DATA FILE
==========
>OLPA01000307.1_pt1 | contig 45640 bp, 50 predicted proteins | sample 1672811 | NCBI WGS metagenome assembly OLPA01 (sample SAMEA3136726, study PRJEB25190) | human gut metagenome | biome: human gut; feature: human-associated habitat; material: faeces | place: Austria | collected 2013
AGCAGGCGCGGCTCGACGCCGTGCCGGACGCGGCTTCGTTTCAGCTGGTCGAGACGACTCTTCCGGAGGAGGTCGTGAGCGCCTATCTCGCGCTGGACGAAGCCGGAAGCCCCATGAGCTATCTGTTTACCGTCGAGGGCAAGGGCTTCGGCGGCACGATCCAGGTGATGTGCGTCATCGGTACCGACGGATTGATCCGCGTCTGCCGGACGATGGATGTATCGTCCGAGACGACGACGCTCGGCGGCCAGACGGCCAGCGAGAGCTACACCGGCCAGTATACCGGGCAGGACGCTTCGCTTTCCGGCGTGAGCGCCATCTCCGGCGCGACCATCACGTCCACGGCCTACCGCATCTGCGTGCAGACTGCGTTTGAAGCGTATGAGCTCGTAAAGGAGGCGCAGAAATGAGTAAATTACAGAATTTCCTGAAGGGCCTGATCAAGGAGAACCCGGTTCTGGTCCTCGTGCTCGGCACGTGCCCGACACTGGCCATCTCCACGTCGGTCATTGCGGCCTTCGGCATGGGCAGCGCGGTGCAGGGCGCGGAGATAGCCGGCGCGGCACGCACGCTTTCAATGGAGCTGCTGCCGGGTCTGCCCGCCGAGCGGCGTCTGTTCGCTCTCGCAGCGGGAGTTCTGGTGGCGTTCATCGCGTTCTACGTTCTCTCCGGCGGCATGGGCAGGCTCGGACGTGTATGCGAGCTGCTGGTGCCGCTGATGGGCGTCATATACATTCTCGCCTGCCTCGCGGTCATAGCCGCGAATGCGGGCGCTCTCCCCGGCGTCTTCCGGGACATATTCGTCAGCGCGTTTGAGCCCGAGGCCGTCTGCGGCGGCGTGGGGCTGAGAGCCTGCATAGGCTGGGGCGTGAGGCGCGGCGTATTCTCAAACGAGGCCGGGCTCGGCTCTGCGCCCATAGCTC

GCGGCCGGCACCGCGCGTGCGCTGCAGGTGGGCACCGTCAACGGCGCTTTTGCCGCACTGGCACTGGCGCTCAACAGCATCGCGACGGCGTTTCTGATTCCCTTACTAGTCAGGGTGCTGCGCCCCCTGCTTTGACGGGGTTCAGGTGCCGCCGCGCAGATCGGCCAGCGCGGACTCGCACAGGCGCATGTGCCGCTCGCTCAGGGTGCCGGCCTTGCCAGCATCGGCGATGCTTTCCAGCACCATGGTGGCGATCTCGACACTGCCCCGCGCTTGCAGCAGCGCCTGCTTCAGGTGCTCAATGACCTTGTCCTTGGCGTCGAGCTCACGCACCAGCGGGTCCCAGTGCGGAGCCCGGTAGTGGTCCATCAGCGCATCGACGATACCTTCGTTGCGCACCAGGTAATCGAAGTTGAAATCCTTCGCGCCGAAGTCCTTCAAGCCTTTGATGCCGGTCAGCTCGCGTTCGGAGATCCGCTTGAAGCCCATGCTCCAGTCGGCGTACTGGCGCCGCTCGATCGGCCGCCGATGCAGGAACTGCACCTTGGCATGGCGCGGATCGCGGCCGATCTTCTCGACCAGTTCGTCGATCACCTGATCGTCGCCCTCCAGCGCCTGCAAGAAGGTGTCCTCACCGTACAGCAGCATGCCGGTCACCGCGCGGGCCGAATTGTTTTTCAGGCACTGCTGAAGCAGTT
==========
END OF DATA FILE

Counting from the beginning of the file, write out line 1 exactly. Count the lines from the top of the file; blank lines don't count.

>OLPA01000307.1_pt1 | contig 45640 bp, 50 predicted proteins | sample 1672811 | NCBI WGS metagenome assembly OLPA01 (sample SAMEA3136726, study PRJEB25190) | human gut metagenome | biome: human gut; feature: human-associated habitat; material: faeces | place: Austria | collected 2013